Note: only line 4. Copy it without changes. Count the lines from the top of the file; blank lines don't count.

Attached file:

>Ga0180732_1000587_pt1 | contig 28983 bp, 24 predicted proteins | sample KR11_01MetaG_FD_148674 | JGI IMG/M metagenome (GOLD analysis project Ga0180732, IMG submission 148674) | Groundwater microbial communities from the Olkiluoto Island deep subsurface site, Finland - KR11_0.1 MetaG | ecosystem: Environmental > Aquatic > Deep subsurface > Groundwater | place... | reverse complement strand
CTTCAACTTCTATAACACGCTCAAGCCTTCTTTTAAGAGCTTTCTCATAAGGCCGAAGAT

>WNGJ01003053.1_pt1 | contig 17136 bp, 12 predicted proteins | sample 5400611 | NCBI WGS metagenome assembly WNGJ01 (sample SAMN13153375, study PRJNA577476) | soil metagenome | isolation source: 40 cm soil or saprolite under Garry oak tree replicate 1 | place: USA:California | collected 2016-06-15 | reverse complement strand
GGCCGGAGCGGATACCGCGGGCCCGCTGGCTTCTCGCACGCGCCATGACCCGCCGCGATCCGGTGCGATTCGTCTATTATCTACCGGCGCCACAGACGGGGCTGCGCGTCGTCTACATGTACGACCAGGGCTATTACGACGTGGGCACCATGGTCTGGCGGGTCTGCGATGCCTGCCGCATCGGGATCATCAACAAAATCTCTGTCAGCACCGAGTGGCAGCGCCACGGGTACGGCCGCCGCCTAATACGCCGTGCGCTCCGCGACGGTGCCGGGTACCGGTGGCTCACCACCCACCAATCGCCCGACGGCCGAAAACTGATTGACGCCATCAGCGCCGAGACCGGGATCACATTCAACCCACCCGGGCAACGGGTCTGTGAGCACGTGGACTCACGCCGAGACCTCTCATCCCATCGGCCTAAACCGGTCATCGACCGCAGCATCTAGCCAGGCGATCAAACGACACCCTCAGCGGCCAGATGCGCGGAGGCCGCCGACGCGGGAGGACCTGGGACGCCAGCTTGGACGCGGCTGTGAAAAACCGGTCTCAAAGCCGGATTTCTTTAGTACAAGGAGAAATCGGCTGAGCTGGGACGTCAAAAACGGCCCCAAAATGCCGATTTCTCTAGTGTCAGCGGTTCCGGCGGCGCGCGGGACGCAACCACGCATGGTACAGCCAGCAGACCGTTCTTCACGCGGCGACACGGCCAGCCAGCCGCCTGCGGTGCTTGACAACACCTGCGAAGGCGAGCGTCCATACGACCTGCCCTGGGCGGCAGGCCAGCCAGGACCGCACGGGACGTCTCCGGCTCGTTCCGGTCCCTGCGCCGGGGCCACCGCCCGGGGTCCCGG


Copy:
GGCCGGAGCGGATACCGCGGGCCCGCTGGCTTCTCGCACGCGCCATGACCCGCCGCGATCCGGTGCGATTCGTCTATTATCTACCGGCGCCACAGACGGGGCTGCGCGTCGTCTACATGTACGACCAGGGCTATTACGACGTGGGCACCATGGTCTGGCGGGTCTGCGATGCCTGCCGCATCGGGATCATCAACAAAATCTCTGTCAGCACCGAGTGGCAGCGCCACGGGTACGGCCGCCGCCTAATACGCCGTGCGCTCCGCGACGGTGCCGGGTACCGGTGGCTCACCACCCACCAATCGCCCGACGGCCGAAAACTGATTGACGCCATCAGCGCCGAGACCGGGATCACATTCAACCCACCCGGGCAACGGGTCTGTGAGCACGTGGACTCACGCCGAGACCTCTCATCCCATCGGCCTAAACCGGTCATCGACCGCAGCATCTAGCCAGGCGATCAAACGACACCCTCAGCGGCCAGATGCGCGGAGGCCGCCGACGCGGGAGGACCTGGGACGCCAGCTTGGACGCGGCTGTGAAAAACCGGTCTCAAAGCCGGATTTCTTTAGTACAAGGAGAAATCGGCTGAGCTGGGACGTCAAAAACGGCCCCAAAATGCCGATTTCTCTAGTGTCAGCGGTTCCGGCGGCGCGCGGGACGCAACCACGCATGGTACAGCCAGCAGACCGTTCTTCACGCGGCGACACGGCCAGCCAGCCGCCTGCGGTGCTTGACAACACCTGCGAAGGCGAGCGTCCATACGACCTGCCCTGGGCGGCAGGCCAGCCAGGACCGCACGGGACGTCTCCGGCTCGTTCCGGTCCCTGCGCCGGGGCCACCGCCCGGGGTCCCGG